Focused on achieving the impossible -- defeating the Soviet Union's unbeaten hockey team at the 1980 Winter Olympics -- brash U.S. hockey coach Herb Brooks unites a motley group of college athletes and turns them into a force to be reckoned with.

Scott Hardie: “It ruled.”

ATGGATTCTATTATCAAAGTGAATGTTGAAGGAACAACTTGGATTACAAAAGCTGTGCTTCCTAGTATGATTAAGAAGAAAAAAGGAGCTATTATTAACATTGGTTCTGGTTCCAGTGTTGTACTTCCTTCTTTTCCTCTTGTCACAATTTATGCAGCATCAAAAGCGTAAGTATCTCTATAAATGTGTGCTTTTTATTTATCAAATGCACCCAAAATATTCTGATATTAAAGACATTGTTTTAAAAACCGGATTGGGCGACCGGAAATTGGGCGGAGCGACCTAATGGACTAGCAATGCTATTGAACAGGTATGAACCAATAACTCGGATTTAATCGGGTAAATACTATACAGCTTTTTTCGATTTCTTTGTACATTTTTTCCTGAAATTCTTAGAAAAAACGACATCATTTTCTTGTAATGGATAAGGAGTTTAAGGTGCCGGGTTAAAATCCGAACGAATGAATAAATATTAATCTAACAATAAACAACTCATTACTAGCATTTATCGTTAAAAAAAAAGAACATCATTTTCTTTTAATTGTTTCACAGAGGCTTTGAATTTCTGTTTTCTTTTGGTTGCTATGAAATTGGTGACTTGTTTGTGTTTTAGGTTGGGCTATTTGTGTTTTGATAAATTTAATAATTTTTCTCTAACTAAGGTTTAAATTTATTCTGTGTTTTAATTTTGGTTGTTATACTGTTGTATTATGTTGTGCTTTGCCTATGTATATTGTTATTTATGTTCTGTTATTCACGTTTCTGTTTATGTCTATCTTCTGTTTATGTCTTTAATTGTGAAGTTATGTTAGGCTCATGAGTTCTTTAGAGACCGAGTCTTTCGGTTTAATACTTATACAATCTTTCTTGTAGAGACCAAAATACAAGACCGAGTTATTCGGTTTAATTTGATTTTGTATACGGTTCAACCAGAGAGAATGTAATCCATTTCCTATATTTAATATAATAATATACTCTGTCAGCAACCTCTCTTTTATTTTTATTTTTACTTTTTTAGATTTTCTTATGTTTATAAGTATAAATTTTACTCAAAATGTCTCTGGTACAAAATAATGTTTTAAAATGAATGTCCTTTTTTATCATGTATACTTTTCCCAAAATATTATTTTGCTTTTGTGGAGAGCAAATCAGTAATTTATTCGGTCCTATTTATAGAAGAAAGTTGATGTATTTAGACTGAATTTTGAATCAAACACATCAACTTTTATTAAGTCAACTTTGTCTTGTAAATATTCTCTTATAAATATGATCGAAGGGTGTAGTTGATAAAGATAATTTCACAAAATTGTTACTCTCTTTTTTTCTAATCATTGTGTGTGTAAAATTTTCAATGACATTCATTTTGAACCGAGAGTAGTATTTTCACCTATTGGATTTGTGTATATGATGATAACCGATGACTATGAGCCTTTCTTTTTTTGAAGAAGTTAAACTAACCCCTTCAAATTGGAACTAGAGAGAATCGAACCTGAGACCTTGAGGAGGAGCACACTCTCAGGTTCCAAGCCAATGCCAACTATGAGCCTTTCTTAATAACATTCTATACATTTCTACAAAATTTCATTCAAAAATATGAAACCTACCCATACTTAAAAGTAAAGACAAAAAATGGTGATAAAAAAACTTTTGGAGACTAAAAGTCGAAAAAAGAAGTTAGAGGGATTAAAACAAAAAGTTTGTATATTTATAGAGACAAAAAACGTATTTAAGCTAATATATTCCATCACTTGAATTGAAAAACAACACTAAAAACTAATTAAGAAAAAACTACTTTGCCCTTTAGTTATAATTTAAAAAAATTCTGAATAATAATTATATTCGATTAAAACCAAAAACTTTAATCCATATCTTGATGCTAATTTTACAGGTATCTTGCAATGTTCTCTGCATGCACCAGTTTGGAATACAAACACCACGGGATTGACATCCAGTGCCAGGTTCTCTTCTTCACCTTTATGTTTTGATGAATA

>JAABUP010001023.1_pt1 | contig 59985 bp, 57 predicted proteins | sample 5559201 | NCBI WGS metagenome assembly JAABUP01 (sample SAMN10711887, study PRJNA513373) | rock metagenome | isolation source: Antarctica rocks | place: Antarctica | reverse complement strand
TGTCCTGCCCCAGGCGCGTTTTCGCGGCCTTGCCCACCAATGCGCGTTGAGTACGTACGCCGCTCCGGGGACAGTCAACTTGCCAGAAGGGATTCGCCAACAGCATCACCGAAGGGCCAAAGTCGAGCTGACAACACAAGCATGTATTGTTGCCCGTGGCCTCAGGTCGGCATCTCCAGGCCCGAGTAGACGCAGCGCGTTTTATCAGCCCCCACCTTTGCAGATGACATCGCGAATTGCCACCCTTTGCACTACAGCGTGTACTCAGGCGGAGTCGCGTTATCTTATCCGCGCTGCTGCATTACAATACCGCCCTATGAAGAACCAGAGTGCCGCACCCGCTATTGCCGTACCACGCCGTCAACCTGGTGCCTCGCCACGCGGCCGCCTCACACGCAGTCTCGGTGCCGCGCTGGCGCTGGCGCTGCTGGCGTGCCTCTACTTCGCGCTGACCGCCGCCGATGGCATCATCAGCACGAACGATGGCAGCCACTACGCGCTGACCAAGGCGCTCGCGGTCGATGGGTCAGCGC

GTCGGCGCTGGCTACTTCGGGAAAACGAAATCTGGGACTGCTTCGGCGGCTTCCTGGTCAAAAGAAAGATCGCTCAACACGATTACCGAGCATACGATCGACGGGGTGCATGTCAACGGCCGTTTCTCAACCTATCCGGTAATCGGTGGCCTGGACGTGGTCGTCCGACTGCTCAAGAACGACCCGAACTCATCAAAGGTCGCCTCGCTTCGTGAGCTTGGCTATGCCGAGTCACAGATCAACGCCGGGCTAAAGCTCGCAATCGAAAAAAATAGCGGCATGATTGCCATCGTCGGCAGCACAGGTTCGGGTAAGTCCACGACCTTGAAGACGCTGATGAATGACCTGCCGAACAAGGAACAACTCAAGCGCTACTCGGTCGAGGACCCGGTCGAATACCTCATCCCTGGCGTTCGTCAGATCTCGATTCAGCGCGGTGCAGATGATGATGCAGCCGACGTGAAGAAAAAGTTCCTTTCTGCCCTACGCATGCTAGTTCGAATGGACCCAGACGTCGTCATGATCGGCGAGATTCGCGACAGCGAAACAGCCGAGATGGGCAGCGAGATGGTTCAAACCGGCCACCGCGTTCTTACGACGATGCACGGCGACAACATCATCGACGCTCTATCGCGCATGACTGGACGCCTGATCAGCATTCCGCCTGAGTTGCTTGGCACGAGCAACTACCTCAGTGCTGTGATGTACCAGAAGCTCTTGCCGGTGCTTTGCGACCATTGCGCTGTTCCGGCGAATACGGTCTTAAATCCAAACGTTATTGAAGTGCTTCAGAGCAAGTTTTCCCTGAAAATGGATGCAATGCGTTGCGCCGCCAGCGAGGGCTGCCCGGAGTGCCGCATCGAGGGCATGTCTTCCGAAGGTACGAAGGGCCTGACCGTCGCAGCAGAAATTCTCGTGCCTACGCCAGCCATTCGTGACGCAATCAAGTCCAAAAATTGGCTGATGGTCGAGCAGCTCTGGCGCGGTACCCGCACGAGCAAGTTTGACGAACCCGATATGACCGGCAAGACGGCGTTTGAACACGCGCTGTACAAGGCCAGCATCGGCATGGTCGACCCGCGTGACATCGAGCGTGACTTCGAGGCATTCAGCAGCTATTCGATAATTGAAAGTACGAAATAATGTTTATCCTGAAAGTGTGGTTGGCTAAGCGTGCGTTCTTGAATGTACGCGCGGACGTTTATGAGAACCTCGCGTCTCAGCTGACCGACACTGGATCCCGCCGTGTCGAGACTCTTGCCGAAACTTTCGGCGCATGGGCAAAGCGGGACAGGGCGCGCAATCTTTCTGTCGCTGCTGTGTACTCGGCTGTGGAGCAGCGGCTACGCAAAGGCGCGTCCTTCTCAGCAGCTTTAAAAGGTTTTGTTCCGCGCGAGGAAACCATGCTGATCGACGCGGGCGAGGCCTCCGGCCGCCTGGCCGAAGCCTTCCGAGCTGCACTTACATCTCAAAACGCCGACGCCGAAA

If, like me, you expect to see rousing sports entertainment and unashamed American patriotism by renting this film, you'll probably be as satisfied as I was. It's not really about the game (the cinematography is rarely showy), and it's not really about the players (the screenplay sees almost all of them as generic amateurs). It focuses its attention on coach Herb Brooks, a wise decision as his adversarial coaching method is the most interesting story here. Kurt Russell has done an admirable job of maturing from a hungry-eyed young bad-ass into a weary-eyed middle-aged bad-ass, and he plays Brooks with the attention to performance that the man himself used in the locker room. The only significant misstep is the underuse of Patricia Clarkson, who is cast as the billionth wife-who-wants-her-husband-to-come-to-bed in a sports movie, or any movie about male competitiveness; it's apparently impossible that she might actually support her husband in his obviously important and difficult endeavor. Anyway, "Miracle" is a good rental for Memorial Day or any day; it's an exciting film that sidelines the sports action in favor of its interesting protagonist instead of the other way around.

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